Lord Malloch-Brown: My Lords, both the noble Lords, Lord Astor of Hever and Lord Wallace, have essentially said, “So far so good in terms of the ceasefire, but we need to go a lot further to build an enduring peace”. We on these Benches agree completely with that view—this is a start, but no more than that. We must move quickly to bolster what is obviously a fragile ceasefire.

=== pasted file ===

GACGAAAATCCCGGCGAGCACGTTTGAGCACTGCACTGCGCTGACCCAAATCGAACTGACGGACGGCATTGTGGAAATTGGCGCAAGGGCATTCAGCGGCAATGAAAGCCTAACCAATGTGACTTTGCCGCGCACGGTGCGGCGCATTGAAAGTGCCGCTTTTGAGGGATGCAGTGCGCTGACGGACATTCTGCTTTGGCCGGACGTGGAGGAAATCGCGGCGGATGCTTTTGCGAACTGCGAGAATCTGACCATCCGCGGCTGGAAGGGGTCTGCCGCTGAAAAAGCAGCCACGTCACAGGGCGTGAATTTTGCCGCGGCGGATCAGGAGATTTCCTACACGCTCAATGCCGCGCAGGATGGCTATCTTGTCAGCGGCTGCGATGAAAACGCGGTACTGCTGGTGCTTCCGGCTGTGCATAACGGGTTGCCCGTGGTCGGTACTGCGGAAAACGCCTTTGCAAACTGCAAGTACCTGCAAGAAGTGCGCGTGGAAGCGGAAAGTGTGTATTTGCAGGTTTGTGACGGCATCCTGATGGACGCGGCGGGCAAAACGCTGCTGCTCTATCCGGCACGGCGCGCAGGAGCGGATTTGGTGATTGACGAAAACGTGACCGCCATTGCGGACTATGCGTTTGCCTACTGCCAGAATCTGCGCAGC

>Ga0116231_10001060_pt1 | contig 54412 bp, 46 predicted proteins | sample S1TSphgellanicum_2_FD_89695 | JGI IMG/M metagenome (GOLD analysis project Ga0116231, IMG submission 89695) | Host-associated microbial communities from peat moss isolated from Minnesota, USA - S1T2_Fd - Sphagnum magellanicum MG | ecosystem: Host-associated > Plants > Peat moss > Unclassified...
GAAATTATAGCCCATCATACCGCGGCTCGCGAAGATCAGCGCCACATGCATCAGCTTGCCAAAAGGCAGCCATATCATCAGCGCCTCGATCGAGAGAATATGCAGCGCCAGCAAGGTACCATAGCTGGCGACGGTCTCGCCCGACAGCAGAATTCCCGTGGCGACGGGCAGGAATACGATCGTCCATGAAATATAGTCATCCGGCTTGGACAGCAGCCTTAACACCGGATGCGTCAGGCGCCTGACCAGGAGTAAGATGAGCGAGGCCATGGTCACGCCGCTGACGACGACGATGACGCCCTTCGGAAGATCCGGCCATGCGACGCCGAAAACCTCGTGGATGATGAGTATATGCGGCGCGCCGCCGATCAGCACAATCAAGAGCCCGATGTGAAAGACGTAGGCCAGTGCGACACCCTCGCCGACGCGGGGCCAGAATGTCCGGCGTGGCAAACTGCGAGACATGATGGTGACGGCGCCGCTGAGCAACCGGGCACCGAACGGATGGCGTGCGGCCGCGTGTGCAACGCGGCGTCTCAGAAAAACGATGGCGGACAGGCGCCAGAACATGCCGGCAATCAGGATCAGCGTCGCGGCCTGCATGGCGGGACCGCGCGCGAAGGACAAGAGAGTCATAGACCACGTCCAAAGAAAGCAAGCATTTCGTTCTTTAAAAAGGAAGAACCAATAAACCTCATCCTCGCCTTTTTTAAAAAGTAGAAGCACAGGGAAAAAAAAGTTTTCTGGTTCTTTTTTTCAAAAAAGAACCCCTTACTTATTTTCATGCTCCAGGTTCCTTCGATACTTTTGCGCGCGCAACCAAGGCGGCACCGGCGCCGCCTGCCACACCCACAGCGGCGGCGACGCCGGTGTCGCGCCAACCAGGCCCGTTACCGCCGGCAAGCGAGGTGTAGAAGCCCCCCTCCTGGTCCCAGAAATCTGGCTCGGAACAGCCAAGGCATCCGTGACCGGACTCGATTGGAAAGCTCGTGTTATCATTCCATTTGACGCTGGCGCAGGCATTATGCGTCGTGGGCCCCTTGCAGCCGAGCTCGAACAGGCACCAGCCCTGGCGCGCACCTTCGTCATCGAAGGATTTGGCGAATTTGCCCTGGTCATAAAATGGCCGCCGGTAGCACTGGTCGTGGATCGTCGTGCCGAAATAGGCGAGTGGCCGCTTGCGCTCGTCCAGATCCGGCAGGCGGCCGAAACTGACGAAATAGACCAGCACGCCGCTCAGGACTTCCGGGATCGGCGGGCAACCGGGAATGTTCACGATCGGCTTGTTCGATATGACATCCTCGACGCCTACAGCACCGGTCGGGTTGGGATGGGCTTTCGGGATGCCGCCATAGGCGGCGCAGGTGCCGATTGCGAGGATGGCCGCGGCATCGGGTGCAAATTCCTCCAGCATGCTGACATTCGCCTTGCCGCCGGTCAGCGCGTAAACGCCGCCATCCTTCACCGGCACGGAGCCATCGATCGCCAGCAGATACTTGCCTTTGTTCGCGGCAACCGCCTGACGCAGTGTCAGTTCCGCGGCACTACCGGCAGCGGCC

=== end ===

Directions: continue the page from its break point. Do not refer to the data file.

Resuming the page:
I shall take the points in order. The issue of the tunnels and the boats is a critical early step to get right because it is a confidence-building step for at least one side. I do not pretend that we yet have all the answers. Egypt has always maintained that as the sovereign power at one end of the tunnels it should be responsible for security in that regard and has never expressed much enthusiasm for an international force in that function. With regard to the boats—there is a big debate about how many of the arms come in by land and how many come in by sea—that is an area where the international community can make more of a contribution, hence the Prime Minister’s offer. It is certainly his expectation that it would not just be the UK but that a group of countries would provide boats if that were useful. Again, though, a whole series of questions need to be thought through about the right of interdiction at sea, the legal basis on which the boats would be operating, and many other issues. These are spontaneous initial responses to the situation and offers made in great seriousness to try to move this thing forward, but an effective regime of controlling arms smuggling, either underground or by sea, must be urgently developed. We will play whatever useful role we can in that, within the limitations of our military and naval capacities, as was pointed to by the noble Lord, Lord Astor.